N.B Rega will always use materials in the form that achieves maximum performance. The raw magnesium will develop patina and change colour over time, this is perfectly normal. Coating to prevent this discoloration would affect sonic performance therefore the material remains raw. If you wish to bring the shine back to your magnesium top brace, careful use of metal polish will restore it to its original condition.
Super flywheel effect triple layer glass platter
The new RP8 three piece laminated glass platter is the result of collaboration with a small, emerging, young British glass engineering company. As a general rule the only part of a turntable that requires extra mass is the turntable platter in order to achieve constant rotational speed. However a heavier platter creates more problems for the main bearing design so again an ideal compromise creates the best solution.
Practically this means keeping as much of the mass to the outside rim of the glass platter to create more flywheel effect but keeping the inside of the platter as light as possible without sacrificing stiffness. The RP6 was the first Rega turntable to use a precision engineered glass ring laminated to the outside using modern CNC techniques to ensure concentricity.
The RP8 takes it one step further by laminating three rings together to produce the RP8 super flywheel effect glass platter - an engineering triumph !
Skeletal plinth design with polyolefin foam core
Controversially Rega has always researched methods of producing light but stiff and rigid plinths. The technology is simple: unwanted noise at microscopic levels is developed by the turntable motor and main bearing. The plinth can also pick up airborne vibration from the music.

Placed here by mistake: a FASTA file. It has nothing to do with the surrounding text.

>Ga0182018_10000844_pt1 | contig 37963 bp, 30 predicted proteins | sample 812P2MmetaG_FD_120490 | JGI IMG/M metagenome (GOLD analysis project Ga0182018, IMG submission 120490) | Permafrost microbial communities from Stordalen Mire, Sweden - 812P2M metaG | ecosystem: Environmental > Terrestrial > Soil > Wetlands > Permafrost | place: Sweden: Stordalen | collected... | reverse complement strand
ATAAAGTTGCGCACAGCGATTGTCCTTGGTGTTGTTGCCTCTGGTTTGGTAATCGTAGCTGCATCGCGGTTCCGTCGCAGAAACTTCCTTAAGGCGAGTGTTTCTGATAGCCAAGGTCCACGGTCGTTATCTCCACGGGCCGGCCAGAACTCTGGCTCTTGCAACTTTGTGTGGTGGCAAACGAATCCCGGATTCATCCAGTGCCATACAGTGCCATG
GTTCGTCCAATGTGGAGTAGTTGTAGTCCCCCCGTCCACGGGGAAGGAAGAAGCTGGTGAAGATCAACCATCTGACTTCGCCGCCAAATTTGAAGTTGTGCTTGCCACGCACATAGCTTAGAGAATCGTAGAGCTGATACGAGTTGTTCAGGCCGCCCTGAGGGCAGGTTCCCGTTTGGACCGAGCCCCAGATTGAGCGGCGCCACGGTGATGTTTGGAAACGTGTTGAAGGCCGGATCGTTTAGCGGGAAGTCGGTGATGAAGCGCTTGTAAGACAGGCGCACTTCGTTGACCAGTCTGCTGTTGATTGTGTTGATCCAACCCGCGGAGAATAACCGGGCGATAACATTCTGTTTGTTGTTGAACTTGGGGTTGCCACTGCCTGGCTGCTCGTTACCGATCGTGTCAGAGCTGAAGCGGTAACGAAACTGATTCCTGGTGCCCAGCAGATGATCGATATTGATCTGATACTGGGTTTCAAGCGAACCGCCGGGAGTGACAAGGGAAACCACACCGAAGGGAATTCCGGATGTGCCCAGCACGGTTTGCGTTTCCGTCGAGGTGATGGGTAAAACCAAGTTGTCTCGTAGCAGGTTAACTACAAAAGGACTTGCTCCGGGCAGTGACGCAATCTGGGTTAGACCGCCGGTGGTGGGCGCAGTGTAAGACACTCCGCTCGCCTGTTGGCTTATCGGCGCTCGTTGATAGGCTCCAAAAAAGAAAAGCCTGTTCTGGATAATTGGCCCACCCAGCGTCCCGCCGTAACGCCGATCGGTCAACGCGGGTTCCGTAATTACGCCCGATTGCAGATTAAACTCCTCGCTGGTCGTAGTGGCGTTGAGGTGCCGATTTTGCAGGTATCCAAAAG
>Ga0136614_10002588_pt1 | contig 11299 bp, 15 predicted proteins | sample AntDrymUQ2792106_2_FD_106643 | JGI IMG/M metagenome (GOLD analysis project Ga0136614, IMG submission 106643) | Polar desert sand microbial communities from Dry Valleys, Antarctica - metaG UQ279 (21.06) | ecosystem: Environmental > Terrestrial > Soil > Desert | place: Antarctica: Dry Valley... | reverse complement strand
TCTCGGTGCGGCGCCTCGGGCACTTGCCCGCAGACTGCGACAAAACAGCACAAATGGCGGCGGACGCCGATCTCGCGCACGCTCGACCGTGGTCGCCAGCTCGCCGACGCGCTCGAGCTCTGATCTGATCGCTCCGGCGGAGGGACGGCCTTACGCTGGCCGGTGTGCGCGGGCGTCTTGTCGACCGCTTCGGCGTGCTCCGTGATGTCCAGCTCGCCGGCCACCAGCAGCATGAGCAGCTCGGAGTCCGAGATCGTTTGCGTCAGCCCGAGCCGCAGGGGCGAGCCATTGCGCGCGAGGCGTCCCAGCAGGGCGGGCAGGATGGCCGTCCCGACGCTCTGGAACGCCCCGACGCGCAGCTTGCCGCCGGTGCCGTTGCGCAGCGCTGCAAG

From the beginning in the 1970’s, Rega pioneered the use of a stressed skin structure for the plinth. This uses two layers of phenolic resin with a lightweight particle or fibre board sandwiched between the skins. This technique has been used in many applications where stiff, light structures are needed such as an aircraft wing or a Formula 1 chassis.
The current increase in interest in turntables has allowed Rega to research and develop higher technology structures for the customer who is happy to pay a little more for higher sound quality. The RP8 turntable utilises a unique new stressed skin structure produced from thin phenolic skins sandwiching a featherweight nitrogen expanded, closed cell, polyolefin foam core.
This material has been developed exclusively for Rega over a three year period. The RP8 plinth is 7 times lighter than the weight of the original Planar 3 plinth. Rega has added even more stiffness in the crucial area between the arm and the main bearing.
De-coupled outer frame and dust cover
A common problem for many skeletal design turntables is the inability to incorporate an effective dust cover into the design. We have constructed an outer frame that minimises contact between the inner and outer plinth. The only points of contact are three location devices on the feet which centralises the inner and outer plinths perfectly. This makes set-up extremely easy and allows the use of a dust cover. The RP8 can be used without the outer frame if so desired.